Speaking of existential friction, my favorite quote from the assigned reading was actually not in the assigned content but rather the “Audience” section before it. The quote reads, “[E]ven people with a decade or more of experience—particularly those who may be struggling to navigate their careers—will find inspiration and perspective to counter the siren call of promotion to management,” spoke to me because at my last job I spent many a night fighting with inept management only to open my phone on my lunch break and gaze in despair at my Quora feed littered with horror stories of talented principal engineers being given the axe because they had become too expensive to employ, wondering if they should have relinquished their craft and made the jump to management instead. For full disclosure this not some Marxist indictment of the labor aristocracy; I have been both the employee and the manager in my life and may one day find myself on the managerial side of the coin because I genuinely do believe that I am a strong mediator and leader. But the introverted tinkerer within me grasps firmly at any notion that it is possible to succeed largely based on the merit of my toiling and not the bureaucracy of corporate telephone; if this book is to be believed then it seems the inner tinkerer may have a leg to stand on.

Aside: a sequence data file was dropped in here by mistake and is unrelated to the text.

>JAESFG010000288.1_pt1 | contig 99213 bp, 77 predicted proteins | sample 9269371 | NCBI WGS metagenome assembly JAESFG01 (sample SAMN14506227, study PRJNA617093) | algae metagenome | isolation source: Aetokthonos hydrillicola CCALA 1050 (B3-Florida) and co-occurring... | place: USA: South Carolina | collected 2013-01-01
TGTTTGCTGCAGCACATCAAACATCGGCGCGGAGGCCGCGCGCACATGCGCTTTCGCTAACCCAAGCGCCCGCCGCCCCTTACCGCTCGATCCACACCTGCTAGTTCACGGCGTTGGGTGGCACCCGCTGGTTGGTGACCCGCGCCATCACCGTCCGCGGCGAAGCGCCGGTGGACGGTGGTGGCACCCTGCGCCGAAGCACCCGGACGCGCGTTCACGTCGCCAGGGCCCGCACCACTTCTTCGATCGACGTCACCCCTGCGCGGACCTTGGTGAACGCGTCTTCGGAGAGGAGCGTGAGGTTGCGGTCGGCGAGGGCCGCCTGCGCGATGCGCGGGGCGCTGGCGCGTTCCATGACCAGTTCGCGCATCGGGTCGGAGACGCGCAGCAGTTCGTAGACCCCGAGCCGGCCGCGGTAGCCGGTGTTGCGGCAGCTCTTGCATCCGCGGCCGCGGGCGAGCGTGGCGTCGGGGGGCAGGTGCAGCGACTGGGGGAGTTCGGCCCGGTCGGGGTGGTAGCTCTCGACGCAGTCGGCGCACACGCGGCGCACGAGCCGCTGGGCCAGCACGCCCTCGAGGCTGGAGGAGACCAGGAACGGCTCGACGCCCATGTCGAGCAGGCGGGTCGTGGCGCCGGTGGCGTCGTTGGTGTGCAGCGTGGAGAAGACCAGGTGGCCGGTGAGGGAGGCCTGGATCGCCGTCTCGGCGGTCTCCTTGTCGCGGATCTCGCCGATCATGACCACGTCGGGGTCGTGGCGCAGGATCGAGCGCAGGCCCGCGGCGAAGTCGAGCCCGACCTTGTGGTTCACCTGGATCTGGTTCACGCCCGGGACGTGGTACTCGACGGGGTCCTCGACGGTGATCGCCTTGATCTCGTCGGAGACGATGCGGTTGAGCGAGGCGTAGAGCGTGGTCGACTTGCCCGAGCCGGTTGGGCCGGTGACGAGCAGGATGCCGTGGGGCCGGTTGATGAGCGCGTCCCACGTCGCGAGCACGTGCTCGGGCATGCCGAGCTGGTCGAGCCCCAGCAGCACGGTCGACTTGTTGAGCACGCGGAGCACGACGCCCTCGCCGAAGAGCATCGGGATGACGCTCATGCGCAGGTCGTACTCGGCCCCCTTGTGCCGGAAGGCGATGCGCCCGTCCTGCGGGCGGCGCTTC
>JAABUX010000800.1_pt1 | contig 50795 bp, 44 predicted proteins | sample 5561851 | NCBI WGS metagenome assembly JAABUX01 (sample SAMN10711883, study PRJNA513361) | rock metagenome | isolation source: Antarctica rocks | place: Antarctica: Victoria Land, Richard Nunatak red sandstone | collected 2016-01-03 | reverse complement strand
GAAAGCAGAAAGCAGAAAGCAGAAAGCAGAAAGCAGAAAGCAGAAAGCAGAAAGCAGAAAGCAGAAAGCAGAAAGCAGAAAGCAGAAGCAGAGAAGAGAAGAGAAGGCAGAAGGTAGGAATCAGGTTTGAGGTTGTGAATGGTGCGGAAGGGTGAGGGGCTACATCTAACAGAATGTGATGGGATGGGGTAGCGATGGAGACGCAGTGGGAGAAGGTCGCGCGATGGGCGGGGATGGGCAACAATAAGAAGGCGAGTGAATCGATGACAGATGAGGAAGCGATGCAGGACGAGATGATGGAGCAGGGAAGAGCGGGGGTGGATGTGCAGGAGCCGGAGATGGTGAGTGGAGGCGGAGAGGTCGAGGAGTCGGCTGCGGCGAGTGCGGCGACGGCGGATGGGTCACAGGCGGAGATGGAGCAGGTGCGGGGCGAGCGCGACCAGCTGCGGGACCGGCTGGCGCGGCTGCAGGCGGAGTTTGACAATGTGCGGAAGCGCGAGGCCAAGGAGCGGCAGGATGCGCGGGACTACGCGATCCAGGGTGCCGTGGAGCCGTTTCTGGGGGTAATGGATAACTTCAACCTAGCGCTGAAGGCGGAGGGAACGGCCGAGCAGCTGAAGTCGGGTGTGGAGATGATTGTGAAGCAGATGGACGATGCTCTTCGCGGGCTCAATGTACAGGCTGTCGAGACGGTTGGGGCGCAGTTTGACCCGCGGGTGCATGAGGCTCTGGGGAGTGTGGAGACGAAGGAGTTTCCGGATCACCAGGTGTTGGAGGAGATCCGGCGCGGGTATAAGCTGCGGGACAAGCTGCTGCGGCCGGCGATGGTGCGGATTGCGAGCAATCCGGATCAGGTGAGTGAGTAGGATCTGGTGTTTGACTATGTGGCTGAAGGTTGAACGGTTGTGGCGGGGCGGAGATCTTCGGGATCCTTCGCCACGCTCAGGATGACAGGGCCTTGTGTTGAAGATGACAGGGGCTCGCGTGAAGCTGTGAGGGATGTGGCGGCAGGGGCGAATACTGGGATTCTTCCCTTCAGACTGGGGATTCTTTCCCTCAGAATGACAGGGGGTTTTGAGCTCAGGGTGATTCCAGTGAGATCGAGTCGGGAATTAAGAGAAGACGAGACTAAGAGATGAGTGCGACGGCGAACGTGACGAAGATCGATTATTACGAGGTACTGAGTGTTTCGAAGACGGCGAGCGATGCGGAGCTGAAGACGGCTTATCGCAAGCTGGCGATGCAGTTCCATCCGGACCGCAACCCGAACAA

From the blog CS@Worcester – Cameron Boyle's Computer Science Blog by cboylecsblog and used with permission of the author. All other rights reserved by the author.

Finishing Up The Patterns

The final pattern I will be writing about from Apprenticeship Patterns is “Retreat into Competence”.

The “Retreat into Competence” pattern describes how to solve the problem of when you begin having issues as you start working outside of areas you are comfortable in.